We're more heartened by the Gateway's gaming scores. Again, it didn't beat its higher-end competition, but if you notice its scores especially, you'll see that the Gateway turns in an impressive 82 frames per second at an aggressive 1,920x1,080 resolution. We also didn't hold back on the image quality settings. The scores are fine; we expect about 20fps for smooth frame rates in real-time strategy games such as that. , on the other hand, will remain a challenge. Nineteen frames per second in even 1,280x1,024 is a poor showing, and that's not even in DirectX 10 mode. The takeaway is that on all but the most challenging PC gaming titles, this Gateway has plenty of juice. And all is not lost if you'd like to upgrade, but you'll need to proceed carefully.
One area of minor concern is that Gateway only gives you a 400-watt power supply unit to work with. That's plenty for running this system as configured, but if you have designs on a high-end 3D card upgrade down the road, 450 watts seems to be the minimum these days for super fast 3D and a quad core CPU. You don't get a ton of spare room for other card upgrades inside the system, but you do get room for extra hard drives.
That brings us to the digital media features of the FX7020. In addition to the TV tuner, you also get a DVD burner, a 9-in-1 media card reader, and an array of multimedia-friendly video and audio ports throughout the system. There's no HDMI, DisplayPort, or anything overly fancy, although you do get two inputs for an IR blaster to work with the included Windows Remote Control. We're not entirely surprised that there's no wireless networking option on this system, given that it's a traditional desktop, but we have a feeling we will see more and more of that this year.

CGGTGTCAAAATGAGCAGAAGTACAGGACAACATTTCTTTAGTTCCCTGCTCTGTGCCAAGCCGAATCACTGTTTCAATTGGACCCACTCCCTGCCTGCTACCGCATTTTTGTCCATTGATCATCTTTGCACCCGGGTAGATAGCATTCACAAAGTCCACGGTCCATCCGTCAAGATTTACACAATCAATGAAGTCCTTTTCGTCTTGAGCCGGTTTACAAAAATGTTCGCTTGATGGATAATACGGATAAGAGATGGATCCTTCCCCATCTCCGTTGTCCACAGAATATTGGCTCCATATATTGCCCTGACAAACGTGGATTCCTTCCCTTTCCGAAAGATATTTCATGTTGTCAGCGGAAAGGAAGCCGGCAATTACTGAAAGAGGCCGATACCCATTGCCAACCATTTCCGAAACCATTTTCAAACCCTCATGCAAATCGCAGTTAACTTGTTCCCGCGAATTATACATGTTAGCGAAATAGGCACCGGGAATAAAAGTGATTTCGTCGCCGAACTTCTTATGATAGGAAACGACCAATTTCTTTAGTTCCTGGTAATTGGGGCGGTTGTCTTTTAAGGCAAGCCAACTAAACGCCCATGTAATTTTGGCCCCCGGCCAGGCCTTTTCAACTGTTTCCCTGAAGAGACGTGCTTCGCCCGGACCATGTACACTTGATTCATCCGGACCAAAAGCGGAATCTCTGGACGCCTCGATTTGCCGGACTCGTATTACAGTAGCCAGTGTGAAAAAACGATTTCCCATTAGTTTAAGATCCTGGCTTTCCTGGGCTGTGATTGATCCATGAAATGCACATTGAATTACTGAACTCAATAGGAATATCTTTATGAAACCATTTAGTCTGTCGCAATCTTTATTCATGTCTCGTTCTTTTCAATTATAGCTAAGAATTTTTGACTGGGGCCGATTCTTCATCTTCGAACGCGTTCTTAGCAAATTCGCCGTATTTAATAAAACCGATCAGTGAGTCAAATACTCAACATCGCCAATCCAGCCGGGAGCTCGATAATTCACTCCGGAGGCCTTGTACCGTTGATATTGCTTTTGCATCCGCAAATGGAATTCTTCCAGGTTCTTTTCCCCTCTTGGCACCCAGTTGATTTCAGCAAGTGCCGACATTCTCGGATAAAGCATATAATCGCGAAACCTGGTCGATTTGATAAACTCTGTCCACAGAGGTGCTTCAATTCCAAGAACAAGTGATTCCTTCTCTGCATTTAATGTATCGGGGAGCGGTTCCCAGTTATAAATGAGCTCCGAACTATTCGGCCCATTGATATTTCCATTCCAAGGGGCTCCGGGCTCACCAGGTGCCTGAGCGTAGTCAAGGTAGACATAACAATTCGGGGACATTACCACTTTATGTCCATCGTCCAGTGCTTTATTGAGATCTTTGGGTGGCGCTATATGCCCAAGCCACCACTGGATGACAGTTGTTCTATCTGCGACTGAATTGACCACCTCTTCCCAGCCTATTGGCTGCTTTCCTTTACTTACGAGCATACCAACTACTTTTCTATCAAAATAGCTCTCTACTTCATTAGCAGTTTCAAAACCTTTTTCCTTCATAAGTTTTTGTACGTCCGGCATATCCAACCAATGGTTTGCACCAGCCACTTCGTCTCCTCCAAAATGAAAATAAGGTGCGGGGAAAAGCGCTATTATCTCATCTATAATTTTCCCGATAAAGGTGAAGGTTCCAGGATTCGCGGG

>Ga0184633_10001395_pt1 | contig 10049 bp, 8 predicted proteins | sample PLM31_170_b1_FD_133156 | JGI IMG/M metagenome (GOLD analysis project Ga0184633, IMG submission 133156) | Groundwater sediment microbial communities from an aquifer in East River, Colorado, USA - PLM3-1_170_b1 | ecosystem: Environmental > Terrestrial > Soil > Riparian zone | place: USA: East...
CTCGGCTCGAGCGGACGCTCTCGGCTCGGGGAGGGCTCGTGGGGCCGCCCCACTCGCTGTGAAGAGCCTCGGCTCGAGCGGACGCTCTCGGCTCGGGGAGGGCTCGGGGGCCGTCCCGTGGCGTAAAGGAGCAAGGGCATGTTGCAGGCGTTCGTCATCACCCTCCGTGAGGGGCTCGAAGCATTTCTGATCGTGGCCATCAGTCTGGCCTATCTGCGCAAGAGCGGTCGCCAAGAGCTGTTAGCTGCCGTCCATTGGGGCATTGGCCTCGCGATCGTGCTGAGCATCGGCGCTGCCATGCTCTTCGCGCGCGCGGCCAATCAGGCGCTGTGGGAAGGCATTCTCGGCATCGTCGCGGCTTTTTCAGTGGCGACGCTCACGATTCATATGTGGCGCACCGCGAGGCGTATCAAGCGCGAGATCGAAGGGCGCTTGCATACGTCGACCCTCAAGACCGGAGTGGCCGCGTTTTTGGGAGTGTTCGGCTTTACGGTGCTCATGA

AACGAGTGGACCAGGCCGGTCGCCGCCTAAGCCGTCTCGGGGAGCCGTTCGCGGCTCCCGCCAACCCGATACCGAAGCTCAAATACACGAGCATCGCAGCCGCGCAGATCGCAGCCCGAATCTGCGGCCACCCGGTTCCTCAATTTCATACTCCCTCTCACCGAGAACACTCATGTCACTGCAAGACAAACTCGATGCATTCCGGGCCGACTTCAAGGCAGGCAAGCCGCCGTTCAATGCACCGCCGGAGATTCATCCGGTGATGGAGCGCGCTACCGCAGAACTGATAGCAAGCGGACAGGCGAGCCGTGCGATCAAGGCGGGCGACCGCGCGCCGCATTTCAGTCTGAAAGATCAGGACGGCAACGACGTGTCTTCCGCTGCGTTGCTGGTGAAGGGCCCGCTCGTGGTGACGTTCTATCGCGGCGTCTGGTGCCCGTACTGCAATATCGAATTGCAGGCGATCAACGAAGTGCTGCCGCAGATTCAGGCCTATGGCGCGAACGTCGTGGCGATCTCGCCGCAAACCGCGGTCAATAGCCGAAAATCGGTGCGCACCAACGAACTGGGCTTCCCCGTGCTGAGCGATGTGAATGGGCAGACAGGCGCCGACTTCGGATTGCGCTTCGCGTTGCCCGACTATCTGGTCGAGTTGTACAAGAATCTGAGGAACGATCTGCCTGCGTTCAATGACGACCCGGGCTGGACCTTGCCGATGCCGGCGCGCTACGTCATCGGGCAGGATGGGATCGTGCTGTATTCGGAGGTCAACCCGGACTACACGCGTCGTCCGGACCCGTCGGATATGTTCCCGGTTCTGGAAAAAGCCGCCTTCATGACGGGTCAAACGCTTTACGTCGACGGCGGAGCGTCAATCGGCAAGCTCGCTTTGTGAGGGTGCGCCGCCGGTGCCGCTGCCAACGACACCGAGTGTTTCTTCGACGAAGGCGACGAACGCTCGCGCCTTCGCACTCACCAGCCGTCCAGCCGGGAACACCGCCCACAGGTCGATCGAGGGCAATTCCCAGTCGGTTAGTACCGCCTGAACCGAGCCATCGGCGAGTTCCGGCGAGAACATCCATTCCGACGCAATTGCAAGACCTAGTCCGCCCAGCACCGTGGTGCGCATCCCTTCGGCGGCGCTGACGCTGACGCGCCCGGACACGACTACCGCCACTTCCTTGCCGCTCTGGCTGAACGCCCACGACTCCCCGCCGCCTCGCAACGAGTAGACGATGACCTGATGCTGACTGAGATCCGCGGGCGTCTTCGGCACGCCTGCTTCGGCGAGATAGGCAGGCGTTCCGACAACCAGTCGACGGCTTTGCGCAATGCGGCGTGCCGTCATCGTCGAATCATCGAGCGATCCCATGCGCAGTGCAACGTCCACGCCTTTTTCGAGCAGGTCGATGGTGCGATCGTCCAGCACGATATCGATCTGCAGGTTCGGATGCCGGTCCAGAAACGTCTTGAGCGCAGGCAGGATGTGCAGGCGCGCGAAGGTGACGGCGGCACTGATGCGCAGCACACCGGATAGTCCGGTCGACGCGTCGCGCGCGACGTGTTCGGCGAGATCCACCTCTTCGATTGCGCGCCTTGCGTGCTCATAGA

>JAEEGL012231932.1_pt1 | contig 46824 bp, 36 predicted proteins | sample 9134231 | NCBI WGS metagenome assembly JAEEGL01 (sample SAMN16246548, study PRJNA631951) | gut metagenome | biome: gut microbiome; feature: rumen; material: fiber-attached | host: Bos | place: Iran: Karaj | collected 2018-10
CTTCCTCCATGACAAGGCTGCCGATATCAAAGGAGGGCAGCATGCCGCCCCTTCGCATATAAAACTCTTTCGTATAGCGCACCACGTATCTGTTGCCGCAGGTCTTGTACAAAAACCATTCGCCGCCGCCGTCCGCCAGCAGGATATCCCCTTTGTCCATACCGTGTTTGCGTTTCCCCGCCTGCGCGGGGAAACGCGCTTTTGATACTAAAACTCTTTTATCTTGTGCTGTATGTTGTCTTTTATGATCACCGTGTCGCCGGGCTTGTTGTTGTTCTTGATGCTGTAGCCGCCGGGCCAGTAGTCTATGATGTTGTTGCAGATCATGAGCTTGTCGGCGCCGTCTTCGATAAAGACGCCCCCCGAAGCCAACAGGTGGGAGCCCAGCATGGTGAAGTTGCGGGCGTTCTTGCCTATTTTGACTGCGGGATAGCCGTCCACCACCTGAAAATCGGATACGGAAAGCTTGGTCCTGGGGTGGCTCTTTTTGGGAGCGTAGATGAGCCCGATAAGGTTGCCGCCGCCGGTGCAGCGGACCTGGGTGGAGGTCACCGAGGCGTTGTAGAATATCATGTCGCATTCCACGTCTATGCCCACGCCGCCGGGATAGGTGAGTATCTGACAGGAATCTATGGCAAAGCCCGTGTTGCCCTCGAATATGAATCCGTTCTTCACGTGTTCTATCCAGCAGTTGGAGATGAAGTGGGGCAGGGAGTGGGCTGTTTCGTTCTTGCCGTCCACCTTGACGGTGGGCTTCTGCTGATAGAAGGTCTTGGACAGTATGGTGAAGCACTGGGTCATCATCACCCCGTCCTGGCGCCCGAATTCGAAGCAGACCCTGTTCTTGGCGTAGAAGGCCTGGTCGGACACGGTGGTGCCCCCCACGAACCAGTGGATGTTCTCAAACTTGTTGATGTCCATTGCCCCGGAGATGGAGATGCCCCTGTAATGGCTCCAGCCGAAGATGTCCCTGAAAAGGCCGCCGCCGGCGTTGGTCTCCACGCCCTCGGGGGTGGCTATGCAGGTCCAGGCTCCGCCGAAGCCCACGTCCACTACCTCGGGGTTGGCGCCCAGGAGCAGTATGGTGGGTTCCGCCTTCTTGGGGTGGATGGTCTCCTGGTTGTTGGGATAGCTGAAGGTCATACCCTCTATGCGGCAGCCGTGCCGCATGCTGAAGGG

Software-wise, Gateway sticks with Vista Home Premium and Windows Vista Media Center, although you also get a few trial software offers for Microsoft Office and other applications in among the icon clutter on the Windows desktop.
For support, Gateway's runs standard with the rest of the industry. The default plan gets you one year of parts and labor warranty coverage and 24-7 toll-free phone support. Online, Gateway has a system-specific help section with all kinds of useful pages from a component and specs guide to driver downloads. You can also chat live online with a Gateway support technician via its Web site or the bundled BigFix support software.
Dell XPS 420
Windows Vista Home Premium; 2.4GHz Intel Core 2 Quad Q6600; 2GB 800MHz DDR2 SDRAM, 256MB Nvidia GeForce 8600 GT graphics card; two 320GB 7,200 rpm Western Digital hard drives
Windows Vista Home Premium; 2.3GHz AMD Phenom 9600; 3GB 667MHz DDR2 SDRAM, 512MB Nvidia GeForce 8800 GT graphics card; 500GB 7,200 rpm Seagate hard drive
Windows Vista Home Premium; 3.2GHz (overclocked) Intel Core 2 Quad Q6600; 2GB 800MHz DDR2 SDRAM, 512MB Nvidia GeForce 8800 GT graphics card; 500GB 7,200 rpm Seagate hard drive
Velocity Micro ProMagix E2240
Windows Vista Ultimate; 2.7GHz (overclocked) Intel Core 2 Quad Q6600; 2GB 800MHz DDR2 SDRAM; 320GB Nvidia GeForce 8800 GTS graphics card; two 320GB 7,200rpm Hitachi hard drives